FIONA MACDONALD | BBC | Extract
LONDON - “They fly to Port Moresby in Papua New Guinea and there they take a bus for three days and then they hike over a mountain and then they take a canoe and then they get to this little bay with 300 people.”
It’s the stuff of Indiana Jones – but rather than seeking out a treasure hidden in the jungle, the aim of this journey is to collect voices.
And the people venturing into some of the world’s most remote places aren’t hardened adventurers carrying whips.
Instead, they are “PhD students of 25 with a digital camera, a digital audio recorder and solar panels”, according to Mandana Seyfeddinipur, head of the Endangered Languages Archive at London’s SOAS (School of Oriental Studies).
But what the roving linguists find is arguably up there with a lost Incan temple.
“They live with the communities for months at a time, and develop social relationships, and talk to them and record them, and then they come back and they give me this SD card,” Seyfeddinipur tells BBC Culture.
“I’m such a wimp, I get so teary when I first hold it, because possibly the only record that we have of this language is in this tiny SD card.”
Seyfeddinipur has been working with London’s Southbank Centre’s National Poetry Library to preserve words that would otherwise be lost.
“The doomsday linguistic view is that by the end of this century, in the next 85 years, we will lose 3,500 languages – half of the 7,000 languages that are spoken today will fall silent,” she says. “We’re losing languages at the same speed at which the world lost its dinosaurs at the fifth mass extinction.”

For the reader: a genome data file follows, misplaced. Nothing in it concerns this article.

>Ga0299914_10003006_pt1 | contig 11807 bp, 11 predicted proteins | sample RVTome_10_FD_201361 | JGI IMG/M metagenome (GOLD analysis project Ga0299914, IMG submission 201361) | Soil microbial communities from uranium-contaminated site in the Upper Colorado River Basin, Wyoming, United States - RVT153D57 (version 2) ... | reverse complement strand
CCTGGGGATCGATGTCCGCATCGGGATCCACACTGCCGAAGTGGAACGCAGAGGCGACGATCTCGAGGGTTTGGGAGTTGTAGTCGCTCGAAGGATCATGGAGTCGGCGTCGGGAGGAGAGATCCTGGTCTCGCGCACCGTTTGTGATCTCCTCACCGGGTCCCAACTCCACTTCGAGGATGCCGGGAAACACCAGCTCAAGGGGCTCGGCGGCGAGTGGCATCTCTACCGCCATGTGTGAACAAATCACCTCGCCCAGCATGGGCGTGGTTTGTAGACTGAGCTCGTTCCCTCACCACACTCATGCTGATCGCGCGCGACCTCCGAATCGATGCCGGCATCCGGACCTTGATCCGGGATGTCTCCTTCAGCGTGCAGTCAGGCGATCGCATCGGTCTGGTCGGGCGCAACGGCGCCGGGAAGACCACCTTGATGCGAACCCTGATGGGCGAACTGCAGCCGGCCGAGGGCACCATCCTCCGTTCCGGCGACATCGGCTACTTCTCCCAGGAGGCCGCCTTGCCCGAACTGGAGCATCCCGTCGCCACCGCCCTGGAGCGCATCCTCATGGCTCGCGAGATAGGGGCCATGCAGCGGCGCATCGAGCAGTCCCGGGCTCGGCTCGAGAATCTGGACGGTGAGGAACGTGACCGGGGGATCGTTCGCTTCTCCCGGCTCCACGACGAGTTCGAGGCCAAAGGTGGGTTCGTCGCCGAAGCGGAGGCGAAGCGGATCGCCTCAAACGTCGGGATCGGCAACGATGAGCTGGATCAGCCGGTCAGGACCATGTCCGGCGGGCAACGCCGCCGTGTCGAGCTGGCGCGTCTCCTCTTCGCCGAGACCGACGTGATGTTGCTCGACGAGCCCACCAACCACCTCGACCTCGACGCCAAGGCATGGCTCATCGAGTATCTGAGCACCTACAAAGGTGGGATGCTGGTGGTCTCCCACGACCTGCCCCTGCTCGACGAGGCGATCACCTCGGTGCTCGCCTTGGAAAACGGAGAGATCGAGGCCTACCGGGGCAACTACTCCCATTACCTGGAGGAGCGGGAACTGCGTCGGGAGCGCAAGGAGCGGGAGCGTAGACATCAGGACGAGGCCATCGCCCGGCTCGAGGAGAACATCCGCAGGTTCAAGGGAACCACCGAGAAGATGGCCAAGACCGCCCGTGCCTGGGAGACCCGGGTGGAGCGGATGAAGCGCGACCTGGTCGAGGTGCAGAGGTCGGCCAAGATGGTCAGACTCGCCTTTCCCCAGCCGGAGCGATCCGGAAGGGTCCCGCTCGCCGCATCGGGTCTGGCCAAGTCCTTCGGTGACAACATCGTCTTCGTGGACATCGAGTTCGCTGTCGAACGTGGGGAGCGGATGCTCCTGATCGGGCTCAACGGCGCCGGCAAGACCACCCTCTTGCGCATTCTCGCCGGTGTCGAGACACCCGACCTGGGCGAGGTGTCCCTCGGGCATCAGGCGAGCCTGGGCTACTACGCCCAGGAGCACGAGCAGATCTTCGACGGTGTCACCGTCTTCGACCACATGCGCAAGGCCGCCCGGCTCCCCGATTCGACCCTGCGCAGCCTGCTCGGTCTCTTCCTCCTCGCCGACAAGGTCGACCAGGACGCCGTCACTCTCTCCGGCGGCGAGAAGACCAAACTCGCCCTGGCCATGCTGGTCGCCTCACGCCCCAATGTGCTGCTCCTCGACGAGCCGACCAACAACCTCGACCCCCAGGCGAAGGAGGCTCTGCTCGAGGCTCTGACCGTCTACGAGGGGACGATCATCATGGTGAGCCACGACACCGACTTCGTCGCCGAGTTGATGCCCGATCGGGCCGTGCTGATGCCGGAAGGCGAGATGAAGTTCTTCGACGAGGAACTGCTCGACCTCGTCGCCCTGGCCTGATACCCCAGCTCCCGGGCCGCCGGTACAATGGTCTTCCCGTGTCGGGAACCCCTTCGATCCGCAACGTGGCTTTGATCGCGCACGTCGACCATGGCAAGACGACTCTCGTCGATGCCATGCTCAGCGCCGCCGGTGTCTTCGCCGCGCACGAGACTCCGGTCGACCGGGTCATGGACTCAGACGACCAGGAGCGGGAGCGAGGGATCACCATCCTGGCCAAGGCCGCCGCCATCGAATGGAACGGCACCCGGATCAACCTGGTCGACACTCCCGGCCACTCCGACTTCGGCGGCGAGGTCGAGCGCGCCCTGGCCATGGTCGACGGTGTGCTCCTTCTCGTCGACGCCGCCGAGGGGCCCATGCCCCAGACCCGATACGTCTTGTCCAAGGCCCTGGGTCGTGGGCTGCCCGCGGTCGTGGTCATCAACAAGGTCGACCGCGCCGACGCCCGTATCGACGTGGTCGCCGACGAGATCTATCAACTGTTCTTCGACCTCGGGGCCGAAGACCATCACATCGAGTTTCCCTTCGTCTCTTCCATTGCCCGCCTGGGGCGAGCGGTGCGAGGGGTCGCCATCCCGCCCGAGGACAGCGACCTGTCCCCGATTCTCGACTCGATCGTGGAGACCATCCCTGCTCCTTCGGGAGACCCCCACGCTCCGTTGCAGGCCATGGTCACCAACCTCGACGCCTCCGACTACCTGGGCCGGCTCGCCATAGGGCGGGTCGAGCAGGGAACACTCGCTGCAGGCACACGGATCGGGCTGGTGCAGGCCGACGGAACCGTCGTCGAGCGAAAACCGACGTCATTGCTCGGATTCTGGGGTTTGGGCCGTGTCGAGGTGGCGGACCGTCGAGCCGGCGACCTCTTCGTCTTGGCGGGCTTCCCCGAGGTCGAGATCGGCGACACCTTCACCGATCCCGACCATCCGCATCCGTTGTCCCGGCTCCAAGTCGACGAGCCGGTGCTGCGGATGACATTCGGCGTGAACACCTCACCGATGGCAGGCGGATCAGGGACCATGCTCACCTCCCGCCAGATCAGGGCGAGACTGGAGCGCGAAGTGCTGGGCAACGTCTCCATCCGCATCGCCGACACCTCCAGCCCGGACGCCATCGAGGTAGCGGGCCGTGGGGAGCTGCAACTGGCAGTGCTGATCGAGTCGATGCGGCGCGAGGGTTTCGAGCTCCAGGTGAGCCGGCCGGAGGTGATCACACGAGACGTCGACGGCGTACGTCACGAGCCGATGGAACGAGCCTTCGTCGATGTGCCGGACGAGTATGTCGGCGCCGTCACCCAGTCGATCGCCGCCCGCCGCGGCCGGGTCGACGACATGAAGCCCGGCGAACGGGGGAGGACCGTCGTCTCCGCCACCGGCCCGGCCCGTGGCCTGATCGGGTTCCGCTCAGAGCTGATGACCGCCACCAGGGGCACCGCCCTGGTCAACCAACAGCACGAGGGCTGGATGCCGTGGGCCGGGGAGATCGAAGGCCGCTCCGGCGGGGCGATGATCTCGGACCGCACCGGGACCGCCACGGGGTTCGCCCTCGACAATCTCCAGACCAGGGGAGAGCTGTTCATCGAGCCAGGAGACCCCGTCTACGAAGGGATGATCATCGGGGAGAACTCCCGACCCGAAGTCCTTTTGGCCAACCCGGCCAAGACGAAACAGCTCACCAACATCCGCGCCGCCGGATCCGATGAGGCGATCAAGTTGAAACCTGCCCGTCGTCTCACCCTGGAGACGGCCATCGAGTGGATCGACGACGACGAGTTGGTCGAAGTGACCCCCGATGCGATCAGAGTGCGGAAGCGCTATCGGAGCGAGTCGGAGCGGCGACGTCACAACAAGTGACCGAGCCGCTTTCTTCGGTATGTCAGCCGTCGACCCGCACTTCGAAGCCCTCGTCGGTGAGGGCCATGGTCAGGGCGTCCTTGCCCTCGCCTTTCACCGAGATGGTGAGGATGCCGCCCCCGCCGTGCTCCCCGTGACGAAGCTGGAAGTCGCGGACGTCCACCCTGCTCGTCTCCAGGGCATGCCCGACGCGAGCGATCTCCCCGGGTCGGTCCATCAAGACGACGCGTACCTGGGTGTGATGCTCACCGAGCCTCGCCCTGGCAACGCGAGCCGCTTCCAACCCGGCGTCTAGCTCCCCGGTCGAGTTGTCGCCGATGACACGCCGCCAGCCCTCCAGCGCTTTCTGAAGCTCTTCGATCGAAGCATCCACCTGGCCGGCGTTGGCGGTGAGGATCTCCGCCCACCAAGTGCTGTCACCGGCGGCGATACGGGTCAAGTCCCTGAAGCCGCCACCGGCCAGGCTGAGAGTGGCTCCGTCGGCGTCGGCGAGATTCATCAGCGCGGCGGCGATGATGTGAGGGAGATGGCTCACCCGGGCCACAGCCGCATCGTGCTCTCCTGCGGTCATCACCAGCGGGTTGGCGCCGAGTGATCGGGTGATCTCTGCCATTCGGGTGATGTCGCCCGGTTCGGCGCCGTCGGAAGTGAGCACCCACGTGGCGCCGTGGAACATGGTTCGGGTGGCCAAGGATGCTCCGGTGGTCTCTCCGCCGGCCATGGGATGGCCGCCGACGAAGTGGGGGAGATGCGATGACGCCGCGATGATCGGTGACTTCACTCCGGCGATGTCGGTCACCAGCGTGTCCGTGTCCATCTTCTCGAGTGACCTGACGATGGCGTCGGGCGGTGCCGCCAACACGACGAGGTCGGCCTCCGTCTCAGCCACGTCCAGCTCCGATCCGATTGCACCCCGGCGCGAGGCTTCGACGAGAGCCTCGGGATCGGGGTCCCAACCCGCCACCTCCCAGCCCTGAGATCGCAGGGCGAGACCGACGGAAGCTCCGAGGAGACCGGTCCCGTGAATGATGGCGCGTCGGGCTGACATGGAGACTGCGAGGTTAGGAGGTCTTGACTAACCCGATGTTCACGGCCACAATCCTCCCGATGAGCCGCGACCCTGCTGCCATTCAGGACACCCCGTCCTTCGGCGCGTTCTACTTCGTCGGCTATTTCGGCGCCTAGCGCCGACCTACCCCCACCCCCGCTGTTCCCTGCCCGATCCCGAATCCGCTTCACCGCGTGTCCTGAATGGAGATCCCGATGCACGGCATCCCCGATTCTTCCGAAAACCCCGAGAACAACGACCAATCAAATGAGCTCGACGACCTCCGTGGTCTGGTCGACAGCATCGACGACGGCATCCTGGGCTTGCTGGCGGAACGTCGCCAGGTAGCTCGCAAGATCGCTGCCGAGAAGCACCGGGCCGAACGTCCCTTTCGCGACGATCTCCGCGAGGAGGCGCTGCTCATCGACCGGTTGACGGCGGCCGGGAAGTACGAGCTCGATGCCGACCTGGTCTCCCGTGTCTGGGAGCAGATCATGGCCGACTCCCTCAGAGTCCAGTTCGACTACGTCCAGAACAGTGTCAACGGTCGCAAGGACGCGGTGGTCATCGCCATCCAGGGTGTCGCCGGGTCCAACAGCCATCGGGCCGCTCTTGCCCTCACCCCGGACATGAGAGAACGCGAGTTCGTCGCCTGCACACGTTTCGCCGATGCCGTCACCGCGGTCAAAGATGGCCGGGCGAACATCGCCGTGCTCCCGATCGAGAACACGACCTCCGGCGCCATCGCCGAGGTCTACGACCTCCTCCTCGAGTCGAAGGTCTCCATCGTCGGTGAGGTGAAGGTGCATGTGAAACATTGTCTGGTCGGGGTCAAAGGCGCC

Although it’s a natural process – “people move somewhere, they give up their language and adapt another language, it’s the beauty of language that it’s a social tool,” she argues – it’s now happening at an unprecedented rate.
“Because of globalisation and urbanisation and climate change, this process has sped up beyond what we’ve ever seen.”
The newly launched Endangered Poetry Project aims to tackle that loss at another level. “Languages are dying out at an astonishing rate: a language is being lost every two weeks,” says the National Poetry Librarian Chris McCabe.
“And each of those languages has a poetic tradition of some sort, whether it’s written or aural – within that poetry will be all the different approaches and styles of writing poetry, as well as everything that poetry can tell us about those people: what they’re interested in; what their concerns are.”